“It’s not?” asked Boehner with a tear in his eye.
Archive for November, 2011
For the last two years the date for Easter fell on the same Sunday for Western Christians and the Orthodox. This year we are back to normal, with widely separated celebrations. If the question of dating Easter is as confusing for you as it has been for me, this little article explains it all, simply:
Icon by Daniel Nichols
There has been much talk of late about economic disparity, the huge and growing rift between the affluent few and the rest of us. While this wealth gap has drawn a lot of attention, less is paid to the health gap: obesity, diabetes, heart disease and other diet-related health conditions are far more prevalent among the poor and working classes than among the rich and upper middle classes.
There are many reasons for this, but one that cannot be ignored is the scarcity of affordable wholesome food in many urban areas. And when one considers that organic food is generally about twice the cost of conventional, one wonders if we are heading toward a world of wealthy and healthy people, the ones who can easily afford to pay more for quality food, surrounded by fat unhealthy junk food eaters.
While one may hope that as organic agriculture progresses prices may come down to a competitive level (and watch for agribusiness to escalate its attack if this occurs) another solution is being explored in many cities: why not convert the vacant lots of our devastated industrial towns to farms and garden spaces, so local folks can eat better?
Youngstown, Ohio, is a place that has faced near-apocalyptic blight, as its population dropped from 170,000 to 70,000 in thirty years. But visionaries see the possibilities as vacant houses are demolished and large areas of potential agricultural land are created. Here is one such initiative: http://www.growyoungstown.org/urbanagri.html
Remember the first Iraq War, in 1991, when hundreds of Iraqi soldiers threw down their weapons and ran for their lives as American soldiers gunned them down from helicopters? I know one of the gunners, and he is haunted by his actions to this day (as anyone would be who is not a sociopath). So this is really common sense, but at least the military is acknowedging the role of guilt in PTSD:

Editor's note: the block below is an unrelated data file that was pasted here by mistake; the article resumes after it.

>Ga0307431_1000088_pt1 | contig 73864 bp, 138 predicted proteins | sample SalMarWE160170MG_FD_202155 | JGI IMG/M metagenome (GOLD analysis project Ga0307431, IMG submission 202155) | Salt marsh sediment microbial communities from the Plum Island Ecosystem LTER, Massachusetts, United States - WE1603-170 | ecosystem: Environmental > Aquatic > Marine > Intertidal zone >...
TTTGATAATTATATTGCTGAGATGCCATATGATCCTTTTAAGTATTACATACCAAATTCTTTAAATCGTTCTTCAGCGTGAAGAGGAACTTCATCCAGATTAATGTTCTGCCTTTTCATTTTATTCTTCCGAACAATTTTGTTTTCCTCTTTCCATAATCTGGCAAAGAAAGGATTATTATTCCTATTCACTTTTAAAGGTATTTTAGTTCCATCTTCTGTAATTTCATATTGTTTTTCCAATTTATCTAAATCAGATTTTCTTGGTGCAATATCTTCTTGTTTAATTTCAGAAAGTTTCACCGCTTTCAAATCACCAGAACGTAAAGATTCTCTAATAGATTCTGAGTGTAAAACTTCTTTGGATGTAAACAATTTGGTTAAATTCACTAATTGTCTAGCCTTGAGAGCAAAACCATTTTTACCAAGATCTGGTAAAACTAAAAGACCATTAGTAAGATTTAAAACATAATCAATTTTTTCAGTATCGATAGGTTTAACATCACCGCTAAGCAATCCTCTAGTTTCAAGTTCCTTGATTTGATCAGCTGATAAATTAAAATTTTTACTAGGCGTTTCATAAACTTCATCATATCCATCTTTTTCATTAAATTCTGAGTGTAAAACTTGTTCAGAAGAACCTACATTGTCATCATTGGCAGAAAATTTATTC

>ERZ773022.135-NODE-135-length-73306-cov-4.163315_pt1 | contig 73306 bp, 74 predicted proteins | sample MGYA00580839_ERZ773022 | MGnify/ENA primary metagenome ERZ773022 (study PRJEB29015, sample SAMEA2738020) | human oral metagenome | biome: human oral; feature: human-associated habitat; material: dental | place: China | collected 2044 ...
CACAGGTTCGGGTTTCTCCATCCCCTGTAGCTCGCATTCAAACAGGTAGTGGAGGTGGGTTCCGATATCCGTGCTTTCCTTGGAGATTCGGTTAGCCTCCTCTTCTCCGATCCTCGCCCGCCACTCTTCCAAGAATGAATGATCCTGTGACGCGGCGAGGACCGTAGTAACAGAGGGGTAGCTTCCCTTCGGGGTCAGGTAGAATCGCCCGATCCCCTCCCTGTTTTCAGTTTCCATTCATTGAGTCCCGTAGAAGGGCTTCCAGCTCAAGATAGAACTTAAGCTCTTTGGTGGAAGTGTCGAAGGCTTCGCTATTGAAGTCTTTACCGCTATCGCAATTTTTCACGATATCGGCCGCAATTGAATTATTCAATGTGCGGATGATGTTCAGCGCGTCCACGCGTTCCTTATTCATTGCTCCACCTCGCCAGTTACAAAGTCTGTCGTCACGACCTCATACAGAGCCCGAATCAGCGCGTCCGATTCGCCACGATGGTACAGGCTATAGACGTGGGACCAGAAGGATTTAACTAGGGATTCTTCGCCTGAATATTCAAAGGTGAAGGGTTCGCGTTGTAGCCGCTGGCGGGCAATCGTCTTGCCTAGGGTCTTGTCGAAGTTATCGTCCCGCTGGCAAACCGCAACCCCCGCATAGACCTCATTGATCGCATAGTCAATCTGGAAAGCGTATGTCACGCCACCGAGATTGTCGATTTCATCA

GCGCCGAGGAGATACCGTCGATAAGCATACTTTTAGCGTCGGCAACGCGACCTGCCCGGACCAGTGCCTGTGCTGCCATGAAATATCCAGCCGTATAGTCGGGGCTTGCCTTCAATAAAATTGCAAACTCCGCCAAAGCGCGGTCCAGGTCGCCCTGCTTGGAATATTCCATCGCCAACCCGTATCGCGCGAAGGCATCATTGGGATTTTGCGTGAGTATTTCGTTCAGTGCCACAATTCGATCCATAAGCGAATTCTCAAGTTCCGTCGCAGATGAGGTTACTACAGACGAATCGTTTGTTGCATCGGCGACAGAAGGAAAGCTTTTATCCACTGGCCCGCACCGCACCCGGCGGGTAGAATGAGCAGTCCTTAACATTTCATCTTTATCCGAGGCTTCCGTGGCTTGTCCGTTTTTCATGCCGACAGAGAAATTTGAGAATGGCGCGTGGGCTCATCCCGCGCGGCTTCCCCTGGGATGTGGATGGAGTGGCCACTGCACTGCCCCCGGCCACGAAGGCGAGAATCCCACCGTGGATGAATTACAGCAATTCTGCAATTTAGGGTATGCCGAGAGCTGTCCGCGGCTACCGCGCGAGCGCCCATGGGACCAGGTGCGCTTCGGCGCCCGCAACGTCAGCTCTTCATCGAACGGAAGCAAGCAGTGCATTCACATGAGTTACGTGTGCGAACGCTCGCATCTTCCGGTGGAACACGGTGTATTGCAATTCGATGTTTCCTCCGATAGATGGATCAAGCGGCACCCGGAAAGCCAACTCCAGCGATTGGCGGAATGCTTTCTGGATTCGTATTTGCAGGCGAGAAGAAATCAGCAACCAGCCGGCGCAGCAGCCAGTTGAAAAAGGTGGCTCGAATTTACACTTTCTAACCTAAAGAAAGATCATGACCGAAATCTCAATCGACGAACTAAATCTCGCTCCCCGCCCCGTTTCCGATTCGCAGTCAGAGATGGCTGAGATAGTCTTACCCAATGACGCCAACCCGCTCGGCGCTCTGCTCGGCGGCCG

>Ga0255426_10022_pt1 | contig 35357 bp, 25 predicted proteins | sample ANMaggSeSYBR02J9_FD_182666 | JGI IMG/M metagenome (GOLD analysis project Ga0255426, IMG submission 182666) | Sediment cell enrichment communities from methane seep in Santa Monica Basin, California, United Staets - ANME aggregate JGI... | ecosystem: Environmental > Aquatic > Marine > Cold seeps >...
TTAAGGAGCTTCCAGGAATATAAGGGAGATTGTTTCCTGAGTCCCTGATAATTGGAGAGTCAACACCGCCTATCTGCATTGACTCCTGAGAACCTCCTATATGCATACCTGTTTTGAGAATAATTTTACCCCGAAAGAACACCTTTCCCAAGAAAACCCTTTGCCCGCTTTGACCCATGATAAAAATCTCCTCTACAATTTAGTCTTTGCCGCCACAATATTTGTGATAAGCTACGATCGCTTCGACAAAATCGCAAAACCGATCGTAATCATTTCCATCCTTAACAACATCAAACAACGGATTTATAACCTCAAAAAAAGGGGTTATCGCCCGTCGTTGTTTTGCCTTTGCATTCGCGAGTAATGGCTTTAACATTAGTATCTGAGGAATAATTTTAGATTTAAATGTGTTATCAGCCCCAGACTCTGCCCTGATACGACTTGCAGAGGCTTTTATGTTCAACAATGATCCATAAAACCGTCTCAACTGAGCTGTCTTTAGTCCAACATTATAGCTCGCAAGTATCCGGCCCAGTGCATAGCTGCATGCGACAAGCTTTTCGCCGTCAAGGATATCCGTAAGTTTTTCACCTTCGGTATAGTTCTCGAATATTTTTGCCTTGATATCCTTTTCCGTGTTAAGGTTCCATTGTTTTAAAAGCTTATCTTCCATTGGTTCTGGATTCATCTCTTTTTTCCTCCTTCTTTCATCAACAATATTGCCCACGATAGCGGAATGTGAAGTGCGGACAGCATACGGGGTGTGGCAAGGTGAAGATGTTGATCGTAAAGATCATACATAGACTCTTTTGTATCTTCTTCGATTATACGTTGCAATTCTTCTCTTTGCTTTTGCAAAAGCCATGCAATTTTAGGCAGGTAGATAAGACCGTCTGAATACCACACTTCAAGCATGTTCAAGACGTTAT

“A leading cause of post-traumatic stress disorder is guilt that troops experience due to moral dilemmas faced in combat, according to preliminary findings of a study of active-duty Marines.
The conflicts that troops feel can range from survivor guilt from living through an attack where other troops died, to witnessing or participating in the unintentional killing of women or children, said researchers involved in the study.
“How do they come to terms with that? They have to forgive themselves for pulling the trigger,” said retired Navy Capt. Bill Nash, a psychiatrist and study co-author.”
From The Navy Times: http://www.navytimes.com/news/2011/11/gannett-marine-guilt-top-cause-PTSD-112511w/
First there was the reaction to the antilabor law in Wisconsin. The law passed, but workers rallied, and some legislators were recalled. And the movement to recall the governor shows signs of success, if the polls can be believed.
Then here in Ohio we saw the overwhelming defeat of similar antilabor legislation.
And then, out of nowhere, the Occupy movement flowered. And unlike the 60s, when blue collar workers beat the young radicals, this time around they are marching with them. And there has been a huge awakening to what has happened in the last thirty years: the erosion of the middle class, the impovershment of workers, the concentration of wealth in the top 1%.
Of course the problem is that so far none of this is reflected in the electoral milieu. President Obama and other Democrats are already trying to co-opt the Occupy movement, just as the Republicans co-opted the Tea Party, but you’d have to be blind to fall for that, aside from the few Democrats who do stand up for the working class. And the Occupy movement, with its emphasis on consensus and deliberate lack of leadership, does not look likely to offer practical means of structural change. But it’s early, and who knows? The time is certainly ripe for a third party.
No one knows where all this is headed, but when was the last time that there was any hope at all for critics of capitalism?
“Detroit is a U.S. city that has been hit hard by poverty and dilapidation in recent decades. But its citizens are working on a grassroots strategy to rejuvenate their city with urban farming. Urban farms and gardens are popping up all over the city.”